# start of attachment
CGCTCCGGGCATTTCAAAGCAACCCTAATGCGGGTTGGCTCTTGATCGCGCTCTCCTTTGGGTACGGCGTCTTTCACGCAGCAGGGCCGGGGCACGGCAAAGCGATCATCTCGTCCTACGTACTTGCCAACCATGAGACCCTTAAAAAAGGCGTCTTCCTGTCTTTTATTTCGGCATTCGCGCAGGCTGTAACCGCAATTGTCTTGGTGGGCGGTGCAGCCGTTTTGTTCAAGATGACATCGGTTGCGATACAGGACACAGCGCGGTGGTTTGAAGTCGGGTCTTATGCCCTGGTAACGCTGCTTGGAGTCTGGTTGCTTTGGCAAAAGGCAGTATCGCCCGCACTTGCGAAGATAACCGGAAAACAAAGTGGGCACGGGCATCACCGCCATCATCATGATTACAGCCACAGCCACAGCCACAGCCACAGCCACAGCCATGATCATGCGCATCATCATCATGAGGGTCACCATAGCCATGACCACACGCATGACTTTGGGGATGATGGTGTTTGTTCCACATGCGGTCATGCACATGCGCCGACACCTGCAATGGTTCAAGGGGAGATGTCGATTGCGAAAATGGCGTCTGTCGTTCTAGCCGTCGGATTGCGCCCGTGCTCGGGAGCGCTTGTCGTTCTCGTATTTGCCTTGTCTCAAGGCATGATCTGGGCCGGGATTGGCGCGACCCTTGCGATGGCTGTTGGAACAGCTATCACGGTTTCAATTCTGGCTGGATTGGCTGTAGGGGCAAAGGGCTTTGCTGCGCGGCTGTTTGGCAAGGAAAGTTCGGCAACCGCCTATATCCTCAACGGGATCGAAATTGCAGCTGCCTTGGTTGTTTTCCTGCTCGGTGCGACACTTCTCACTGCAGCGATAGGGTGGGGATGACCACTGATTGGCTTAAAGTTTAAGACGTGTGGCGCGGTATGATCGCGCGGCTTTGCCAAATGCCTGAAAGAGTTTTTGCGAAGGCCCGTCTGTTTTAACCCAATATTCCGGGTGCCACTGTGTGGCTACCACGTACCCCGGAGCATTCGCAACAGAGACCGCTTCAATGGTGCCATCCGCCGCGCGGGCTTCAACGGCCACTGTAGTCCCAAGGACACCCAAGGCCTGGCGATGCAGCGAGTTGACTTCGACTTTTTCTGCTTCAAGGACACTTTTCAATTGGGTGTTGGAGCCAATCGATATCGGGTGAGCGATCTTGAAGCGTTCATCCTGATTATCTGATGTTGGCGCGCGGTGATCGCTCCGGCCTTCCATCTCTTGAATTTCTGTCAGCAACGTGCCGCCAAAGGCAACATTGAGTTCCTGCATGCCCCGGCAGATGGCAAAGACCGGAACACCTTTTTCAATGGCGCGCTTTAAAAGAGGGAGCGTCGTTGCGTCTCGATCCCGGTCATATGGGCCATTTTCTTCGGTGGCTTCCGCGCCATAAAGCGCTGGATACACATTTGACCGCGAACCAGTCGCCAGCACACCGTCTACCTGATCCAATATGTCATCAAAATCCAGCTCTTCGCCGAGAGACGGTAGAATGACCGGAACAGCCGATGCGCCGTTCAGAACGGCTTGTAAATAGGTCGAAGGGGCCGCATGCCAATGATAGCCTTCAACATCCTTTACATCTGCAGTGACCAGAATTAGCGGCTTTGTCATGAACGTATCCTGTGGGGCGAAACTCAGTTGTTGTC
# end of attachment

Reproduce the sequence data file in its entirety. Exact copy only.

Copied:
CGCTCCGGGCATTTCAAAGCAACCCTAATGCGGGTTGGCTCTTGATCGCGCTCTCCTTTGGGTACGGCGTCTTTCACGCAGCAGGGCCGGGGCACGGCAAAGCGATCATCTCGTCCTACGTACTTGCCAACCATGAGACCCTTAAAAAAGGCGTCTTCCTGTCTTTTATTTCGGCATTCGCGCAGGCTGTAACCGCAATTGTCTTGGTGGGCGGTGCAGCCGTTTTGTTCAAGATGACATCGGTTGCGATACAGGACACAGCGCGGTGGTTTGAAGTCGGGTCTTATGCCCTGGTAACGCTGCTTGGAGTCTGGTTGCTTTGGCAAAAGGCAGTATCGCCCGCACTTGCGAAGATAACCGGAAAACAAAGTGGGCACGGGCATCACCGCCATCATCATGATTACAGCCACAGCCACAGCCACAGCCACAGCCACAGCCATGATCATGCGCATCATCATCATGAGGGTCACCATAGCCATGACCACACGCATGACTTTGGGGATGATGGTGTTTGTTCCACATGCGGTCATGCACATGCGCCGACACCTGCAATGGTTCAAGGGGAGATGTCGATTGCGAAAATGGCGTCTGTCGTTCTAGCCGTCGGATTGCGCCCGTGCTCGGGAGCGCTTGTCGTTCTCGTATTTGCCTTGTCTCAAGGCATGATCTGGGCCGGGATTGGCGCGACCCTTGCGATGGCTGTTGGAACAGCTATCACGGTTTCAATTCTGGCTGGATTGGCTGTAGGGGCAAAGGGCTTTGCTGCGCGGCTGTTTGGCAAGGAAAGTTCGGCAACCGCCTATATCCTCAACGGGATCGAAATTGCAGCTGCCTTGGTTGTTTTCCTGCTCGGTGCGACACTTCTCACTGCAGCGATAGGGTGGGGATGACCACTGATTGGCTTAAAGTTTAAGACGTGTGGCGCGGTATGATCGCGCGGCTTTGCCAAATGCCTGAAAGAGTTTTTGCGAAGGCCCGTCTGTTTTAACCCAATATTCCGGGTGCCACTGTGTGGCTACCACGTACCCCGGAGCATTCGCAACAGAGACCGCTTCAATGGTGCCATCCGCCGCGCGGGCTTCAACGGCCACTGTAGTCCCAAGGACACCCAAGGCCTGGCGATGCAGCGAGTTGACTTCGACTTTTTCTGCTTCAAGGACACTTTTCAATTGGGTGTTGGAGCCAATCGATATCGGGTGAGCGATCTTGAAGCGTTCATCCTGATTATCTGATGTTGGCGCGCGGTGATCGCTCCGGCCTTCCATCTCTTGAATTTCTGTCAGCAACGTGCCGCCAAAGGCAACATTGAGTTCCTGCATGCCCCGGCAGATGGCAAAGACCGGAACACCTTTTTCAATGGCGCGCTTTAAAAGAGGGAGCGTCGTTGCGTCTCGATCCCGGTCATATGGGCCATTTTCTTCGGTGGCTTCCGCGCCATAAAGCGCTGGATACACATTTGACCGCGAACCAGTCGCCAGCACACCGTCTACCTGATCCAATATGTCATCAAAATCCAGCTCTTCGCCGAGAGACGGTAGAATGACCGGAACAGCCGATGCGCCGTTCAGAACGGCTTGTAAATAGGTCGAAGGGGCCGCATGCCAATGATAGCCTTCAACATCCTTTACATCTGCAGTGACCAGAATTAGCGGCTTTGTCATGAACGTATCCTGTGGGGCGAAACTCAGTTGTTGTC